Richmond Powers Up the Bay’s Largest Solar Farm

Above: Ray Espino, left, and Croll Envieh, construction workers with Cenergy Power, walk past rows of solar panels during the MCE Solar One ribbon cutting at the 60-acre solar farm in Richmond, Calif. on Wednesday, April, 18, 2018.

Photo Essay, Brittany Hosea-Small

In Los Angeles, while working on environmental justice issues, Dawn Weisz had seen too many projects that promised local jobs but fell short because no one was qualified to work them. She was determined to not let that happen in Richmond.

Three years before construction of a 60-acre solar farm began, Weisz, now CEO of energy service provider MCE, formed a relationship with Richmond Build, putting money towards training students for jobs that didn’t exist yet.

Then on April 18, with a flip of a man-sized switch, MCE Solar One began producing power, thanks in part to many local hands.

“It was really a collaborative effort,” Weisz said. “Everyone was rowing in the same direction, and it was a great team to work with.”

In a ceremonial “ribbon-cutting,” Jonathan Brito, a former Richmond Build graduate and solar installer for the MCE Solar One project, turned on the whole operation alongside Weisz, Richmond Mayor Tom Butt, Marin County Supervisor Kate Sear, and several others.

Brito said being a part of the solar project and flipping the switch at the ribbon cutting had personal meaning to him. “For me to come back here and to be a part of it, it’s a beautiful thing,” he said.

The 10.5-megawatt MCE Solar One project, which has been in the works since 2013, is the largest solar project within the Bay Area and is a multi-partnership with MCE, sPower, the City of Richmond, Richmond Build and Chevron. Located on a remediated brownfield site, Chevron leased the land to MCE for $1 per year for the project. It houses 35,856 solar panels and is expected to provide renewable energy to 3,900 MCE customers annually and eliminate 3,234 metric tons of carbon dioxide each year.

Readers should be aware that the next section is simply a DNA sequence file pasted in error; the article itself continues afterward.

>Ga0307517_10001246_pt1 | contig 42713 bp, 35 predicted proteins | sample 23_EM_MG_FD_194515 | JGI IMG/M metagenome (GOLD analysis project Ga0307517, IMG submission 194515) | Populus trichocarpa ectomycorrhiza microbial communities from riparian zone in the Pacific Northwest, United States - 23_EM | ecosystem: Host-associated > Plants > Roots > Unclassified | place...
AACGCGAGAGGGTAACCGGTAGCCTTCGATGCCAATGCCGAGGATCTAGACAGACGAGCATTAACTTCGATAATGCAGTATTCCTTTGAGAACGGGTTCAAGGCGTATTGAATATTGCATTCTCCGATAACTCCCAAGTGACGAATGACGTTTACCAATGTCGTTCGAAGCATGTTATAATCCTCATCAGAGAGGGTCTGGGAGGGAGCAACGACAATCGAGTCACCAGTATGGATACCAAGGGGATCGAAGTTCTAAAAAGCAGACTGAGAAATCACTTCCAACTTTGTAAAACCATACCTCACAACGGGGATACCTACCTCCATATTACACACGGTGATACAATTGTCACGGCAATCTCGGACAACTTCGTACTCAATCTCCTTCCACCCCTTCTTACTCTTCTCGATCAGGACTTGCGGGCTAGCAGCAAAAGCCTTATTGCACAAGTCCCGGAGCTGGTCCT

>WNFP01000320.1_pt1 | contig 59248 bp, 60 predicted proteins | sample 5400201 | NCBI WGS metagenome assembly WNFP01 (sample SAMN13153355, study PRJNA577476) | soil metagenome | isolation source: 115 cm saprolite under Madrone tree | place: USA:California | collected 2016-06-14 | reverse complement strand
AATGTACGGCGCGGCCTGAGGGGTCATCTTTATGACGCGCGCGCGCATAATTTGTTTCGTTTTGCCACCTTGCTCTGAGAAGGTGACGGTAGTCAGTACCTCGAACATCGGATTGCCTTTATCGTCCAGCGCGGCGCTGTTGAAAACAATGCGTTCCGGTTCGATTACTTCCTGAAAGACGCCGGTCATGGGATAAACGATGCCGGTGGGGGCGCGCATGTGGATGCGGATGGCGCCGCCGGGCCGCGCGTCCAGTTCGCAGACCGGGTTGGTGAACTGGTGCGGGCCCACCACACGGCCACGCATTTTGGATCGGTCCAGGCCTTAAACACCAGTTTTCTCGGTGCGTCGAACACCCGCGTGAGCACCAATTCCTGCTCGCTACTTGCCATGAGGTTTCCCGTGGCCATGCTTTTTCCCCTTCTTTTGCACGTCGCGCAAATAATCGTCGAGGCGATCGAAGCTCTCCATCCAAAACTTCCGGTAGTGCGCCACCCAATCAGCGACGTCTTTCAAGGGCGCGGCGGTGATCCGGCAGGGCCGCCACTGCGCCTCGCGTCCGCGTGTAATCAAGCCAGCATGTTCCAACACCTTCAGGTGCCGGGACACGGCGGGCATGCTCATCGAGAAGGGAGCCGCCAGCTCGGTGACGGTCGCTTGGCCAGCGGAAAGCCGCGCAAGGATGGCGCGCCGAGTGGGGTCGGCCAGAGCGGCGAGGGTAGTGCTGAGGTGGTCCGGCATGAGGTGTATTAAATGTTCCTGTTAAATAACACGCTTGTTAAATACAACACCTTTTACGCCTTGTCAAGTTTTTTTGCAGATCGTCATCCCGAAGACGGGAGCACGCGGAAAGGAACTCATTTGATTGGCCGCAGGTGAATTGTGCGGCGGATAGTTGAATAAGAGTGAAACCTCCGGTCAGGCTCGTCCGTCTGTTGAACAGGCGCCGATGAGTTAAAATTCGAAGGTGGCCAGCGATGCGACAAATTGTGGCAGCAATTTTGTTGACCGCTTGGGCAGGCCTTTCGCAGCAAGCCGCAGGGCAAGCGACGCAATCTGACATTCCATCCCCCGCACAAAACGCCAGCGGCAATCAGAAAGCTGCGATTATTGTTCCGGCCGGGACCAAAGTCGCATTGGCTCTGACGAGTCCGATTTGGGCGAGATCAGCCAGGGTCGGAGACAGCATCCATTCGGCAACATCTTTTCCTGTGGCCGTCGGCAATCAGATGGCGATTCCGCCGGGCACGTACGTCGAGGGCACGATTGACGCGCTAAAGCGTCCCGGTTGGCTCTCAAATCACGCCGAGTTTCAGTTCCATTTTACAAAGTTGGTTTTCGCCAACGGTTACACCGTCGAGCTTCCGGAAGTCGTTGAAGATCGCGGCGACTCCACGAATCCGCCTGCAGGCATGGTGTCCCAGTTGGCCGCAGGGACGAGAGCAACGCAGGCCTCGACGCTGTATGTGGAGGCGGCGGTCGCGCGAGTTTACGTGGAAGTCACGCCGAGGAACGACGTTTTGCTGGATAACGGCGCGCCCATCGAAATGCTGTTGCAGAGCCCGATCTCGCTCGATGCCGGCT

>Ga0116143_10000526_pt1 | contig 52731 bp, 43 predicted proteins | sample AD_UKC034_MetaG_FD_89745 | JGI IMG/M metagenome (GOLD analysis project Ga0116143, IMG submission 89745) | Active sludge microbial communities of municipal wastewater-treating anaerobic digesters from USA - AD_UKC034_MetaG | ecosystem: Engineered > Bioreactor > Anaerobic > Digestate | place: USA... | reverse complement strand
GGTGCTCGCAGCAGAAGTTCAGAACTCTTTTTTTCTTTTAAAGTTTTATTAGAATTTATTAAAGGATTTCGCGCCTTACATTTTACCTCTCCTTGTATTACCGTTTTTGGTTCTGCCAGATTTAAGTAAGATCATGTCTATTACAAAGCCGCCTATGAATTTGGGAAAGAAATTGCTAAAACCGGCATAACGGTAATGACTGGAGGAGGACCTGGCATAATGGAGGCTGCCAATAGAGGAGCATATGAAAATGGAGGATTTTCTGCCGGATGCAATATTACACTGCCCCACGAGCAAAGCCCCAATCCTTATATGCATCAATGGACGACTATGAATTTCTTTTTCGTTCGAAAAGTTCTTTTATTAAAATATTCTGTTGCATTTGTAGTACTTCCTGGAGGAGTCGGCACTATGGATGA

In constructing the farm, MCE requested a 50-percent local hire rate. A total of 341 jobs were created for this project with over half of them filled by local Richmond residents. Forty came directly from the Richmond Build program.

To train these future workers on the specifics needed for the MCE Solar One project, MCE brought solar racks and panels to Richmond Build classrooms.

Thanks to these partnerships, renewable energy is an accessible option in Richmond and future careers in renewable energy construction have now become an accessible option for many local Richmond residents.

Fred Lucero, project manager at Richmond Build, said the presence of the solar farm means something special to the people who worked on it.

“[For graduates] to work on this project is a dream come true,” he said, “because now they can point to it literally and say ‘I had a hand in working on that project.’”

 

 

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